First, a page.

Oklahoma and Nebraska. Ask any college football fan who's been around for more than 20 years about these two teams, and they'll tell you the same thing: It used to be one of the all-time best rivalries in college football.
Used to be.
After the two schools dominated the Big 8 for decades upon decades, the Big 8 expanded and became the Big 12. And the Big 12 not only put Nebraska and Oklahoma in different divisions, it didn't take any steps to protect the annual rivalry. All of a sudden, the two teams were only playing each other half the time.
Now, sure, conferences split up their two powers when they move to a divisional format all the time. Recall the convoluted split of the ACC into "Atlantic" and "Coastal" divisions for the purpose of setting up Miami and Florida State for conference championship matchups, a pairing that has happened exactly zero times. The Big Ten also split up Michigan and Ohio State; perhaps at some point they'll meet in the conference championship. Perhaps.
At the very least, though, Michigan and Ohio State play every year. Miami and Florida State play every year. Nebraska and Oklahoma should play every year. And now they will—if by "now" we really mean "starting in a decade." Here's more from the Nebraska athletic department, which announced Thursday that the rivalry is back on, baby:
The Nebraska Athletic Department announced Thursday that it has signed a contract for a home-and-home football series with the University of Oklahoma. The two long-time rivals will renew their historic rivalry with games in 2021 in Norman and 2022 in Lincoln.
The first matchup is scheduled for Sept. 18, 2021, at Oklahoma, and the teams will meet at Memorial Stadium in Lincoln on Sept. 17, 2022.
"Our rivalry with Oklahoma has been one of the great traditional matchups in the history of college football," Nebraska Athletic Director Tom Osborne said. "The games between the two schools were generally to decide a conference championship, and many times helped determine the national champion. Those matchups were always played with great intensity on the field, but with a great deal of respect from both sides and among the fan bases.
"I know our fans look forward to non-conference games against high-profile opponents like Oklahoma. I'm pleased we were able to finalize this series."
Now, look. Any amount of Nebraska-Oklahoma games on the schedule is better than no Nebraska-Oklahoma games on the schedule. We're not about to get ungrateful about this. It's a historically great rivalry, and even adding two games to the slate that far down the road is a great first step.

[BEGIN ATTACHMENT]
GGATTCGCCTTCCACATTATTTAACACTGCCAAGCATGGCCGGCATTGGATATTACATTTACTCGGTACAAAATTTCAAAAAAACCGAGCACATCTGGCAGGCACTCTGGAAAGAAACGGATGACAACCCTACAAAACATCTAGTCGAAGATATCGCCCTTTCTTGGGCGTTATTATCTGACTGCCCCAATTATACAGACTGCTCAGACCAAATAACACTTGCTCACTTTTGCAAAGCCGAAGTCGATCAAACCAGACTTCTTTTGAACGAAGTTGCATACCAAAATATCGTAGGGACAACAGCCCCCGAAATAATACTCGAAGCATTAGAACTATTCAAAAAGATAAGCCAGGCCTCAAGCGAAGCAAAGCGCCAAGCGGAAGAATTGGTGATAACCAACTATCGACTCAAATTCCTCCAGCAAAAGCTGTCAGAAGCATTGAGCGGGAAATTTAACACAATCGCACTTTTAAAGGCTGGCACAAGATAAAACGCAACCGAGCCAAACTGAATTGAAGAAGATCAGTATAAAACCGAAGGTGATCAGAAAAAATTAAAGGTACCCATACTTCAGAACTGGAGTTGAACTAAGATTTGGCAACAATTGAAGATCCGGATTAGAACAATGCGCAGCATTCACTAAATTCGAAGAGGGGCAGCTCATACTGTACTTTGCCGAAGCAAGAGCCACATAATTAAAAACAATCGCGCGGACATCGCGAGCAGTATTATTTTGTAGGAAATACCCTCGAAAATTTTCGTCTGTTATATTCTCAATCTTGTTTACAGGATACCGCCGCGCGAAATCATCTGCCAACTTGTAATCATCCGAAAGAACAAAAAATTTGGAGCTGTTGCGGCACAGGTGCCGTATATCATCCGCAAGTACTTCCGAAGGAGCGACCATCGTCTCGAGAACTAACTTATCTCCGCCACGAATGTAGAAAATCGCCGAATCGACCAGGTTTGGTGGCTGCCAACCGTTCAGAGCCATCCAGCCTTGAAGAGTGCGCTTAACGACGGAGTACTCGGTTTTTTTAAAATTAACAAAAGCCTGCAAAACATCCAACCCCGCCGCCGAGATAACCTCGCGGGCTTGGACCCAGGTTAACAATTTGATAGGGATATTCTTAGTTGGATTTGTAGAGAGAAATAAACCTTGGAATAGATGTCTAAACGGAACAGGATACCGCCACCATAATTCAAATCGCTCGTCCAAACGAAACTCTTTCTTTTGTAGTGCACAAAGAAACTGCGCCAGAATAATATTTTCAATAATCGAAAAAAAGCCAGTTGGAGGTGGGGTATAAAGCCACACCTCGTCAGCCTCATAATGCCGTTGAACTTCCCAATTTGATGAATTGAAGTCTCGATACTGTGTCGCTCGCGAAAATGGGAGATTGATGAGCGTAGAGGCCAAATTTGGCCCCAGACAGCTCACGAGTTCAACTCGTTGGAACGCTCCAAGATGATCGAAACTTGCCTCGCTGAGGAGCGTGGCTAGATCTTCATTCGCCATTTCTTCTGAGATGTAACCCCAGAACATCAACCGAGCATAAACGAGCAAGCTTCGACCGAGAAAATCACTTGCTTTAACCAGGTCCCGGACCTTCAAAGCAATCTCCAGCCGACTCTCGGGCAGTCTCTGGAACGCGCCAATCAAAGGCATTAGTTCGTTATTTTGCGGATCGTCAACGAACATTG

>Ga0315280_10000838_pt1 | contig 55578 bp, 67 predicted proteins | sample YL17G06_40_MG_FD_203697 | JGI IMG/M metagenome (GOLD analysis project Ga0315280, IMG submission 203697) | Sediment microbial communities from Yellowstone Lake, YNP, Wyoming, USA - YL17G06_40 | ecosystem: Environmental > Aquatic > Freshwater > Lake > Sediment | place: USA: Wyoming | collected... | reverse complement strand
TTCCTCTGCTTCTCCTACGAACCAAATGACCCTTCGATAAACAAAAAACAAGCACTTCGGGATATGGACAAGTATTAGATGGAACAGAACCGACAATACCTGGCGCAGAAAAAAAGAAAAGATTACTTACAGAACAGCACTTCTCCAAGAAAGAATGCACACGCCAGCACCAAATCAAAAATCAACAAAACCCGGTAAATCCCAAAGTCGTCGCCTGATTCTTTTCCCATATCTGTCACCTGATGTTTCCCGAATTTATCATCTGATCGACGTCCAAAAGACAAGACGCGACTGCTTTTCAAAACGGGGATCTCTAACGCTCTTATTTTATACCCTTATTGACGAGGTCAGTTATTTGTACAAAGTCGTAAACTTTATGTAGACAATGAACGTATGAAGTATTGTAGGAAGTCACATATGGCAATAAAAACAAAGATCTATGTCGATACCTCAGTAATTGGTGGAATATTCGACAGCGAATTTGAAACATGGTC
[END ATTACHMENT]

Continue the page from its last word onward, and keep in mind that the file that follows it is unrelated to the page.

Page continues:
What we'd really like to see, however, is a commitment for more than just two games. That's not a renewal of the rivalry, that's a fling. That's hooking up with your first spouse when you're both on your second. And starting the series in 2021 means that barring a bowl/playoff meeting between the two programs between now and then (not out of the question, by the way), this historic rivalry will have taken a full 11 years off; the two teams last met in the Big 12 Championship in 2010, Nebraska's last game in the conference.
And hey, we get it; scheduling big names is typically done way down the road, and it's not like the two schools can start back at it in 2013 or anything. This is not an unusually postdated series, by today's standards in college football.
The thing of it is, Nebraska doesn't have much of anything on its schedule from 2017 on, per FBSchedules.com; Oklahoma's future non-conference slates aren't much more populated from then on either, although there are series with Ohio State and then LSU around then.
Still, though: If these two programs wanted to get this rivalry back on and popping sooner than 2021, they could. They just chose not to, for whatever reason. That's basically how scheduling a big name for a two-game series goes in today's college football landscape.
We just hope this is going to be more than a two-game series. The press release about this series specifically calls it "renewing the rivalry," and if you're going to use words like that, you'd better mean it. Otherwise it's just another game—and college football has already been worsened once by Nebraska and Oklahoma becoming just another game.